Train Your Dog To Be A Social Animal

Here’s another example of Callie being a “social” dog — at Lake Arrowhead Village.  Like Jamie, Callie loves the Wishing Well gift shop, because they have the BEST puppy treats.  Notice the “wishing well” in the background of this photo.

Callie Enjoys Socializing at Lake Arrowhead Village

Train Your Dog To Be Social

Dogs are very social animals — if allowed to be. Sometimes the difficult part of “training” your dog to be social is for you to lose your fear that something bad will happen if your dog interacts with other dogs or people. Bad things can happen, of course, so you have to know your dog’s temperament — and be ready to protect it, if necessary.

But too often, the owner’s fear gets in the way of a good socializing experience. If your dog feels you pulling on its leash when people, or dogs, approach, it might get the idea that it needs to be protective, or defensive. So, to train your dog to be social, train yourself to trust your dog in social situations. Most of the time, dogs are happy to see each other, and they get along just fine. Be ready to act, if necessary, but don’t turn your dog into a wallflower by holding it back from social situations.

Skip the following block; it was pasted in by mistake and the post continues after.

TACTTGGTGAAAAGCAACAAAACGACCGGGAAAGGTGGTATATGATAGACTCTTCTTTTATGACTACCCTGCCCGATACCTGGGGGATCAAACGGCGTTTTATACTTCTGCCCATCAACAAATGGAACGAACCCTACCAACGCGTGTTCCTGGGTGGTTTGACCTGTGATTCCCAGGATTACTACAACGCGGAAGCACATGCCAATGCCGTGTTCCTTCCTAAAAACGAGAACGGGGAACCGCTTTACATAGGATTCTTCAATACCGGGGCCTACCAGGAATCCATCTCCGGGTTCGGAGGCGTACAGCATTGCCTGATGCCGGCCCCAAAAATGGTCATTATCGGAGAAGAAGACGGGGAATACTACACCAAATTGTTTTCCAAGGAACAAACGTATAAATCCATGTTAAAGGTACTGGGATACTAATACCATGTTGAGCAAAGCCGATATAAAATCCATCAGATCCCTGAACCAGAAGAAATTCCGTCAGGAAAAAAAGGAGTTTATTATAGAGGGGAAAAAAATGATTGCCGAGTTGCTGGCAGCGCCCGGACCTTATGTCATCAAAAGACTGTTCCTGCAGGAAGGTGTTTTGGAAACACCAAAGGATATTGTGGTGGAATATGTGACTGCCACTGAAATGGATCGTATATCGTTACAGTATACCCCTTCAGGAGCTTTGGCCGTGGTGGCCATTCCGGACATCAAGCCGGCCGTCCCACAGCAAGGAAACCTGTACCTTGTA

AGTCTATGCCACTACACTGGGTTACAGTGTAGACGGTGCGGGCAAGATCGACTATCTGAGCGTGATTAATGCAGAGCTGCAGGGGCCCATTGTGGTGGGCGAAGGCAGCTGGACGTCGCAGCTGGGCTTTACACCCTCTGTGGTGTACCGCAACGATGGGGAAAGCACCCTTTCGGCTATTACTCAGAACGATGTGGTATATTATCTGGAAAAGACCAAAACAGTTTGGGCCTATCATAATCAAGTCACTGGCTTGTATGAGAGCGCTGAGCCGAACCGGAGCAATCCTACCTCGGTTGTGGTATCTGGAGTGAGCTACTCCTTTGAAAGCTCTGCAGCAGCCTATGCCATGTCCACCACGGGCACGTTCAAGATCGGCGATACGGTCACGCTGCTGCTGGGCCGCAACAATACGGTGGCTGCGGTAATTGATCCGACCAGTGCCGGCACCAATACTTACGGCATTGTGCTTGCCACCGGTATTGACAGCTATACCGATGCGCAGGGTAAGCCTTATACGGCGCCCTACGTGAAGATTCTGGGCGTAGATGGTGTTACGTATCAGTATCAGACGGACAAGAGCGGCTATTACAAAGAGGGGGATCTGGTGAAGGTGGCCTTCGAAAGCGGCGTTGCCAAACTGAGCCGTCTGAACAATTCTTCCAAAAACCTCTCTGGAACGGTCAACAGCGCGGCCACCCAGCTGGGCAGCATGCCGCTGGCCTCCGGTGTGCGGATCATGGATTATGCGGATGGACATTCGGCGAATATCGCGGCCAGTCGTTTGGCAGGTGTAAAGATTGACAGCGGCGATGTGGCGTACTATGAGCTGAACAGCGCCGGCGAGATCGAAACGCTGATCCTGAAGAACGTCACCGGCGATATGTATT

In these situations, like lots of others, communication with your dog can be important.  When dogs or people approach, “read” your dog’s reaction.  Is it happy?  Apprehensive?  Afraid?  Eager to make friends?  As you get better at understanding your dog, you will be better able to help it in social situations.

It also helps to understand your dog’s “social personality.”  For example, Callie often approaches other dogs in a very submissive manner — making it clear that she wants to be friendly and not aggressive.  She often lies down — or even flops over on her back — in a very submissive way.  She makes lots of doggie friends this way.

As is often the case, dog training is more about people training than anything else.